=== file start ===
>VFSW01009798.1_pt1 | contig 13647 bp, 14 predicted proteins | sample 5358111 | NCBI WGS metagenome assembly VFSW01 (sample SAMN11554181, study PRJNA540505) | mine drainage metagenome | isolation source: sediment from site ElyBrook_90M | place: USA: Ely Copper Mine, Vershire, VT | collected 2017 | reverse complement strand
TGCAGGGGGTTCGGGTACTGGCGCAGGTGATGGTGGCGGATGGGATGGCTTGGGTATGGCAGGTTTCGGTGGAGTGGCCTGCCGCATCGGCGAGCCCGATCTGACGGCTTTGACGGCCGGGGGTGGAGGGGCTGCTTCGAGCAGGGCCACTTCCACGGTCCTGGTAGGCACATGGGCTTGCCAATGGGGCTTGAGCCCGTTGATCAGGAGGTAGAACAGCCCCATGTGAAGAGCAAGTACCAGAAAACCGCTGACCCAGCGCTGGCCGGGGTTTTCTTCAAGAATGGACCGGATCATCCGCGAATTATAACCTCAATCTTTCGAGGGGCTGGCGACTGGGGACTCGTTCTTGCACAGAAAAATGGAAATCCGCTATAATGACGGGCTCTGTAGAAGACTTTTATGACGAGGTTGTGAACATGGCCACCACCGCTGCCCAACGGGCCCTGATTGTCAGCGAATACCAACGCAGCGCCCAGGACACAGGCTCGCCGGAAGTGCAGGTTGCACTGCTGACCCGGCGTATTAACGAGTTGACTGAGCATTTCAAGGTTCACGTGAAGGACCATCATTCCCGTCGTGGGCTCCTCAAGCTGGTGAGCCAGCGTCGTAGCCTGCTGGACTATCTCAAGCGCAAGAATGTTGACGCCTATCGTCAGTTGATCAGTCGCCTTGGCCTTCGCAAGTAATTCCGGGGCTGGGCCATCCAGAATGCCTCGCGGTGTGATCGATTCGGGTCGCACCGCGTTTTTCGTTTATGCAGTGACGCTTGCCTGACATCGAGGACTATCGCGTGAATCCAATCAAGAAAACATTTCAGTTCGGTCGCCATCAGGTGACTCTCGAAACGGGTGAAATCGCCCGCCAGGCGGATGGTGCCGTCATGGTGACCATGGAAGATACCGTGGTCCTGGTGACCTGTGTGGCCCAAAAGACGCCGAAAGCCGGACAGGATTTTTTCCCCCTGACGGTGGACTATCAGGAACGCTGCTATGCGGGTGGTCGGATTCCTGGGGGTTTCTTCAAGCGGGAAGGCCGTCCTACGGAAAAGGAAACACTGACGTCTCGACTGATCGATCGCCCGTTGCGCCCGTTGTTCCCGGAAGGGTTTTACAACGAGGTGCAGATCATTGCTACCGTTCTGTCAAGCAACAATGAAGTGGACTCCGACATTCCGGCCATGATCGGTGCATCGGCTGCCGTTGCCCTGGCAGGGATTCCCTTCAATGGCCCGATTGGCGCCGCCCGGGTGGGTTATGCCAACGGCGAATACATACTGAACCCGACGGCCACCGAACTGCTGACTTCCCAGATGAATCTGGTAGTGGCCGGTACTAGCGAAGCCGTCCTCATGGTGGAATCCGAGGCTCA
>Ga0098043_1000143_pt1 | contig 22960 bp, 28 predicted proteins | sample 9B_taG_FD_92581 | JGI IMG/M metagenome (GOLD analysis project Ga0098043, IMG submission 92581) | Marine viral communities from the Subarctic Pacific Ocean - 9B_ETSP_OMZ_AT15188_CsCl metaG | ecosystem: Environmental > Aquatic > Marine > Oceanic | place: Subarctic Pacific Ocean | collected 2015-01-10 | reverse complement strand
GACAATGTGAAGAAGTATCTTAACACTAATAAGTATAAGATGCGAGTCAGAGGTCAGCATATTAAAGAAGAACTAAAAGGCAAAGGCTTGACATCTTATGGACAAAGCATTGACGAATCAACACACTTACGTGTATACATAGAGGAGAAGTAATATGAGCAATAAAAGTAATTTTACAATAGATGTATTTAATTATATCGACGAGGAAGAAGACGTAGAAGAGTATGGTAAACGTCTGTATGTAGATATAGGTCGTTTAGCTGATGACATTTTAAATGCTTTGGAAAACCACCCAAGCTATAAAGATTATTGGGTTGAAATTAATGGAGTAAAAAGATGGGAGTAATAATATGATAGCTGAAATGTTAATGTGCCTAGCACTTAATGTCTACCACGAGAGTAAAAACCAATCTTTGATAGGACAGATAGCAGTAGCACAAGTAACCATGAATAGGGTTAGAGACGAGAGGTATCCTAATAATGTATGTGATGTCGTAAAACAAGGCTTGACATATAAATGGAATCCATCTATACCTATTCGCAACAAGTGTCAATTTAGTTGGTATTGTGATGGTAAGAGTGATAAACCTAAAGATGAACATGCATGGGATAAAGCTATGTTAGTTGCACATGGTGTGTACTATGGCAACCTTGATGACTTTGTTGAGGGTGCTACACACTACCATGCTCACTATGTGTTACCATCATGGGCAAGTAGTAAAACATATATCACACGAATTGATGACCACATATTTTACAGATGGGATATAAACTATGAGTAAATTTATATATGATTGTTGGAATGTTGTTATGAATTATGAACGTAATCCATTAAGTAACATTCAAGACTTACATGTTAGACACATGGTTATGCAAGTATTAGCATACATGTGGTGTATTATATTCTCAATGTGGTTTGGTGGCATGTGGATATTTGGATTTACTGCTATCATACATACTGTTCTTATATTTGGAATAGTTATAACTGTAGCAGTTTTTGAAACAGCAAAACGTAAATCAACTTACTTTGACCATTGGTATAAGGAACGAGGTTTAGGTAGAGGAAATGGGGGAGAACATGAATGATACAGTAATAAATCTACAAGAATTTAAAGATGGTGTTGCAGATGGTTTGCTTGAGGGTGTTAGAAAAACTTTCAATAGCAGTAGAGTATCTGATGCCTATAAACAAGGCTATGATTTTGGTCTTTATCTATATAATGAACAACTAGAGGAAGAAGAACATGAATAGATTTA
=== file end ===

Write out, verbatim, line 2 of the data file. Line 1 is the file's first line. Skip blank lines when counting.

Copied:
TGCAGGGGGTTCGGGTACTGGCGCAGGTGATGGTGGCGGATGGGATGGCTTGGGTATGGCAGGTTTCGGTGGAGTGGCCTGCCGCATCGGCGAGCCCGATCTGACGGCTTTGACGGCCGGGGGTGGAGGGGCTGCTTCGAGCAGGGCCACTTCCACGGTCCTGGTAGGCACATGGGCTTGCCAATGGGGCTTGAGCCCGTTGATCAGGAGGTAGAACAGCCCCATGTGAAGAGCAAGTACCAGAAAACCGCTGACCCAGCGCTGGCCGGGGTTTTCTTCAAGAATGGACCGGATCATCCGCGAATTATAACCTCAATCTTTCGAGGGGCTGGCGACTGGGGACTCGTTCTTGCACAGAAAAATGGAAATCCGCTATAATGACGGGCTCTGTAGAAGACTTTTATGACGAGGTTGTGAACATGGCCACCACCGCTGCCCAACGGGCCCTGATTGTCAGCGAATACCAACGCAGCGCCCAGGACACAGGCTCGCCGGAAGTGCAGGTTGCACTGCTGACCCGGCGTATTAACGAGTTGACTGAGCATTTCAAGGTTCACGTGAAGGACCATCATTCCCGTCGTGGGCTCCTCAAGCTGGTGAGCCAGCGTCGTAGCCTGCTGGACTATCTCAAGCGCAAGAATGTTGACGCCTATCGTCAGTTGATCAGTCGCCTTGGCCTTCGCAAGTAATTCCGGGGCTGGGCCATCCAGAATGCCTCGCGGTGTGATCGATTCGGGTCGCACCGCGTTTTTCGTTTATGCAGTGACGCTTGCCTGACATCGAGGACTATCGCGTGAATCCAATCAAGAAAACATTTCAGTTCGGTCGCCATCAGGTGACTCTCGAAACGGGTGAAATCGCCCGCCAGGCGGATGGTGCCGTCATGGTGACCATGGAAGATACCGTGGTCCTGGTGACCTGTGTGGCCCAAAAGACGCCGAAAGCCGGACAGGATTTTTTCCCCCTGACGGTGGACTATCAGGAACGCTGCTATGCGGGTGGTCGGATTCCTGGGGGTTTCTTCAAGCGGGAAGGCCGTCCTACGGAAAAGGAAACACTGACGTCTCGACTGATCGATCGCCCGTTGCGCCCGTTGTTCCCGGAAGGGTTTTACAACGAGGTGCAGATCATTGCTACCGTTCTGTCAAGCAACAATGAAGTGGACTCCGACATTCCGGCCATGATCGGTGCATCGGCTGCCGTTGCCCTGGCAGGGATTCCCTTCAATGGCCCGATTGGCGCCGCCCGGGTGGGTTATGCCAACGGCGAATACATACTGAACCCGACGGCCACCGAACTGCTGACTTCCCAGATGAATCTGGTAGTGGCCGGTACTAGCGAAGCCGTCCTCATGGTGGAATCCGAGGCTCA